Why our brains miss opportunities to improve through subtraction: Researchers explain the human tendency to make change through addition
In a new paper featured on the cover of Nature, University of Virginia researchers explain why people rarely look at a situation, object or idea that needs improving — in all kinds of contexts — and think to remove something as a solution. Instead, we almost always add some element, whether it helps or not.
The team’s findings suggest a fundamental reason that people struggle with overwhelming schedules, that institutions bog down in proliferating red tape, and, of particular interest to researchers, that humanity is exhausting the planet’s resources.
“It happens in engineering design, which is my main interest,” said Leidy Klotz, Copenhaver Associate Professor in the Department of Engineering Systems and Environment. “But it also happens in writing, cooking and everything else — just think about your own work and you will see it. The first thing that comes to our minds is, what can we add to make it better. Our paper shows we do this to our detriment, even when the only right answer is to subtract. Even with financial incentive, we still don’t think to take away.”
Klotz, whose research explores the overlaps between engineering and behavioral science, teamed with three colleagues from the Batten School of Leadership and Public Policy on the interdisciplinary research that shows just how additive we are by nature. Batten public policy and psychology faculty, assistant professor Gabrielle Adams and associate professor Benjamin Converse, and former Batten postdoctoral fellow Andrew Hales, collaborated with Klotz on a series of observational studies and experiments to study the phenomenon.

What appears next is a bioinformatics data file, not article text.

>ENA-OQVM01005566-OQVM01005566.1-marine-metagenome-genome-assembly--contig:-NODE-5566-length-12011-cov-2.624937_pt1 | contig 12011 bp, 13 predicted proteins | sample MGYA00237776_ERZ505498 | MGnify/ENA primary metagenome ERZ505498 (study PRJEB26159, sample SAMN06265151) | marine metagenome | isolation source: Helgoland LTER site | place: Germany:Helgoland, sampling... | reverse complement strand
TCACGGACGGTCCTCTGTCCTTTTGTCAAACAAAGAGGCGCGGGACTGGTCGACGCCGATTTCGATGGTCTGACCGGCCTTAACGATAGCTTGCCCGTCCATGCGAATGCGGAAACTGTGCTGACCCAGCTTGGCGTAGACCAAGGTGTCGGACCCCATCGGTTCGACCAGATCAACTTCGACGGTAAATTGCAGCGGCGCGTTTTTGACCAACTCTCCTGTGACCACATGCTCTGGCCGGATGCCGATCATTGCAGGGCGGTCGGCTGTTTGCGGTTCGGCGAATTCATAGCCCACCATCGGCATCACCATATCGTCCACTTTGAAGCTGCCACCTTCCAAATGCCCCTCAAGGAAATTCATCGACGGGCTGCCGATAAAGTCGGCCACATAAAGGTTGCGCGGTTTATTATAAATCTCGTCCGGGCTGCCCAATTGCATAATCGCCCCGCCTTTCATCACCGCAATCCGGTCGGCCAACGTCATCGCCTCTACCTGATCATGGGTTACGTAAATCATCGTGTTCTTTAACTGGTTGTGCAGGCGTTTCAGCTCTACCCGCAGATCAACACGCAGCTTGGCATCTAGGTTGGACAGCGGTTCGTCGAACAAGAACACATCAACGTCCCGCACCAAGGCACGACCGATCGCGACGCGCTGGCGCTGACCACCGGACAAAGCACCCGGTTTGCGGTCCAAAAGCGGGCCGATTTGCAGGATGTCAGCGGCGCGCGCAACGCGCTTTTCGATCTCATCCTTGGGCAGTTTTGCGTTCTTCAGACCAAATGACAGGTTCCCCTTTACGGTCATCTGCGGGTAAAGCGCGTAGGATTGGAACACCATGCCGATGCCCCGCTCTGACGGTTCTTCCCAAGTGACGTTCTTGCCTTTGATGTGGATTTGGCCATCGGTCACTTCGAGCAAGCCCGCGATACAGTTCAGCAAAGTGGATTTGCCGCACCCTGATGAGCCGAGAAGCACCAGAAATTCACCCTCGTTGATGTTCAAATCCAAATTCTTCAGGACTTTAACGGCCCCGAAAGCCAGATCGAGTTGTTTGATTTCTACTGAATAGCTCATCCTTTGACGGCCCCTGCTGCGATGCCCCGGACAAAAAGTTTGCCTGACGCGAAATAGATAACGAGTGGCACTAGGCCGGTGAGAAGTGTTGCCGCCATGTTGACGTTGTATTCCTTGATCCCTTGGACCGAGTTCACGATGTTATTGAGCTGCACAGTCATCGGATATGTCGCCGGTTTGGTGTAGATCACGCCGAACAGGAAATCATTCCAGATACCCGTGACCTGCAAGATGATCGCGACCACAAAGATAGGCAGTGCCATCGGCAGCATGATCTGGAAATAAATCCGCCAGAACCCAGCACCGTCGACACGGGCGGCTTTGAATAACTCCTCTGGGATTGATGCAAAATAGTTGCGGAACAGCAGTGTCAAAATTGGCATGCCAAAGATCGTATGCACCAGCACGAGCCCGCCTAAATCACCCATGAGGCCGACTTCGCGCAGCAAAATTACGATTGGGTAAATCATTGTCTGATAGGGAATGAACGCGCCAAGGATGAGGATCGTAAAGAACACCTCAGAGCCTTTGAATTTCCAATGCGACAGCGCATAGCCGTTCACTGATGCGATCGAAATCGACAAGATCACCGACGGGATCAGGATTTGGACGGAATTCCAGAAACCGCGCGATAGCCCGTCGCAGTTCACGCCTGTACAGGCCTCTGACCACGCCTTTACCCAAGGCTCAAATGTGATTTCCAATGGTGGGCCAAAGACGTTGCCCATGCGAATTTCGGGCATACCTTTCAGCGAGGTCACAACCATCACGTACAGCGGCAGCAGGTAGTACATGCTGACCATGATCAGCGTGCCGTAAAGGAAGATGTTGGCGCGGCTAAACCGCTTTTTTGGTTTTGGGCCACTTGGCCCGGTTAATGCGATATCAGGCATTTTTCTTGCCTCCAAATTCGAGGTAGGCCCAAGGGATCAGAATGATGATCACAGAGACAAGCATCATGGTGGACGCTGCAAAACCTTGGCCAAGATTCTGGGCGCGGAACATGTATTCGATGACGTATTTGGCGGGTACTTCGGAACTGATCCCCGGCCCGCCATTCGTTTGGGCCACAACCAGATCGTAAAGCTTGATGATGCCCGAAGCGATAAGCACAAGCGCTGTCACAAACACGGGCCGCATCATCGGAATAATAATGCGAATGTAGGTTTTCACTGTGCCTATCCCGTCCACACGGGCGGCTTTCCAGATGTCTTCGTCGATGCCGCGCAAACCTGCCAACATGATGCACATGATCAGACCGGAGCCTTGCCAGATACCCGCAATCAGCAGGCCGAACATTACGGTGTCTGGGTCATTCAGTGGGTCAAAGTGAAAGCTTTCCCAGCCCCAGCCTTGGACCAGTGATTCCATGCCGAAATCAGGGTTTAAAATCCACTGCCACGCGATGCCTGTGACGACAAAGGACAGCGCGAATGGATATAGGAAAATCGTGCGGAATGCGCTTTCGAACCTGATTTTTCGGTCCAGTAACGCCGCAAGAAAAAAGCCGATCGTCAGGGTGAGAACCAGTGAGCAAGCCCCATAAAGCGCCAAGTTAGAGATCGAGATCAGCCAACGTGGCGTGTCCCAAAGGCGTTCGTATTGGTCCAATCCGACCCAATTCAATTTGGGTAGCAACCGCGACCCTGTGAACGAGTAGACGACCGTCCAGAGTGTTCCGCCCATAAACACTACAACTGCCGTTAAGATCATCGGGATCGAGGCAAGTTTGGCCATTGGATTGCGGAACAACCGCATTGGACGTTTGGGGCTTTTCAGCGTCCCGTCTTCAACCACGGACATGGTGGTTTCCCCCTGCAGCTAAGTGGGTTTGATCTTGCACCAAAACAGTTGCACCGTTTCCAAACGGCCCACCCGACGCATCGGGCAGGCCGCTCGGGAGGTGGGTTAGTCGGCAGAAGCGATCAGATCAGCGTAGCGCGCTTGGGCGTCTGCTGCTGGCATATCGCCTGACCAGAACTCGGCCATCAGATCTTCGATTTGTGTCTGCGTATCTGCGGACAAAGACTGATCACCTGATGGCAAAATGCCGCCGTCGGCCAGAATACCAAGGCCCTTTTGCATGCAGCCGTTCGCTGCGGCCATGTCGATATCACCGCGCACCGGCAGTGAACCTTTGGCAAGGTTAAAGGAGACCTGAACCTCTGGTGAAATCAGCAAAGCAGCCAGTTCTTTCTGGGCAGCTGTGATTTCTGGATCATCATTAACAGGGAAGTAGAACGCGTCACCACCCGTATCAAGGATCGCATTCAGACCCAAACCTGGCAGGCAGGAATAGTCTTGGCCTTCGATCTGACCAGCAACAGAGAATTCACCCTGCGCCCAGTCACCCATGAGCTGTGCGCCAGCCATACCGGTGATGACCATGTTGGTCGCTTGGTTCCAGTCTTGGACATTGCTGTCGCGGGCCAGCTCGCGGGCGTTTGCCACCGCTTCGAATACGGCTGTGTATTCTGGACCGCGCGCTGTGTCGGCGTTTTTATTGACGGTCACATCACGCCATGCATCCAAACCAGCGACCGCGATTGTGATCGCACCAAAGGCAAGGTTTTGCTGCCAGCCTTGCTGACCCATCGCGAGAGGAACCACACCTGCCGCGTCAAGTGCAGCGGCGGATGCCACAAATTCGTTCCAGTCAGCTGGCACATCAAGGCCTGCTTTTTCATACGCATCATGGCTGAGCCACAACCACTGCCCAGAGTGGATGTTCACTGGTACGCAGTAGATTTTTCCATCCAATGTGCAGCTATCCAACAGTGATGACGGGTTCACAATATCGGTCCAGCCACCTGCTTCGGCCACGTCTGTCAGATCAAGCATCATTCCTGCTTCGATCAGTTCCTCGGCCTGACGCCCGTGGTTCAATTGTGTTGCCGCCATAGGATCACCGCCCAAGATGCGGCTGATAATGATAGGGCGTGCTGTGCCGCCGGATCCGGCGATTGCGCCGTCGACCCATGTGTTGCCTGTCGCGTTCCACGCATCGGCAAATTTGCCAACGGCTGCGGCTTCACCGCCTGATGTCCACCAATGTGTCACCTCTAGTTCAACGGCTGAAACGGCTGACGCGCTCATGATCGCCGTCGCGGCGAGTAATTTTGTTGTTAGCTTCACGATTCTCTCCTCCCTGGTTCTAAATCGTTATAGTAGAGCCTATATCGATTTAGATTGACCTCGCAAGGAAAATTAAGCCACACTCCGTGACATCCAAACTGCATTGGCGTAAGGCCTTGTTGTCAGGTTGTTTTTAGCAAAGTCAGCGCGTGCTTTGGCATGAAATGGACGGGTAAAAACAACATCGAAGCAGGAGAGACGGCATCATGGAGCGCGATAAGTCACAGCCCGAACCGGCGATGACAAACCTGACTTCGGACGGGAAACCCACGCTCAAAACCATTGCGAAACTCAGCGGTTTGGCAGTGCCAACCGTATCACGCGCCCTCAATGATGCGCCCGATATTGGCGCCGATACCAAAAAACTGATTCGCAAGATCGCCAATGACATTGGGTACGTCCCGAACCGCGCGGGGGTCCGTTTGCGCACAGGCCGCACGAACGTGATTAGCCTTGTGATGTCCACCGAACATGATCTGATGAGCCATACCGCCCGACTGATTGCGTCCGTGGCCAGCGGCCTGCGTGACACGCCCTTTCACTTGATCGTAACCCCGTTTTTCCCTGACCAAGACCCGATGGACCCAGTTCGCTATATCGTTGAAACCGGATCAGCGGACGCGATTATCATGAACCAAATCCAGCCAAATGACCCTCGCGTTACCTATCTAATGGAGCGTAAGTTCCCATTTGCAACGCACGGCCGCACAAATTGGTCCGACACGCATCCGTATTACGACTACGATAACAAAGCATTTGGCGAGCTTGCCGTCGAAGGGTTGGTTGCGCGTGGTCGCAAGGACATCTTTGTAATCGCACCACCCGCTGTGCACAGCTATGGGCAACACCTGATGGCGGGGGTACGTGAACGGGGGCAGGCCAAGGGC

When considering two broad possibilities for why people systematically default to addition — either they generate ideas for both possibilities and disproportionately discard subtractive solutions or they overlook subtractive ideas altogether — the researchers focused on the latter.
“Additive ideas come to mind quickly and easily, but subtractive ideas require more cognitive effort,” Converse said. “Because people are often moving fast and working with the first ideas that come to mind, they end up accepting additive solutions without considering subtraction at all.”
The researchers think there may be a self-reinforcing effect.
“The more often people rely on additive strategies, the more cognitively accessible they become,” Adams said. “Over time, the habit of looking for additive ideas may get stronger and stronger, and in the long run, we end up missing out on many opportunities to improve the world by subtraction.”
Klotz has a book that takes a wider view of the topic, Subtract: The Untapped Science of Less, coming out a week after the Nature paper. Although the timing is coincidence, both the paper and book are products of the interdisciplinary and collaborative research environment at UVA, he said.
“It’s an incredibly interesting finding, and I think our research has tremendous implications across contexts, but especially in engineering to improve how we design technology to benefit humanity,” Klotz said.
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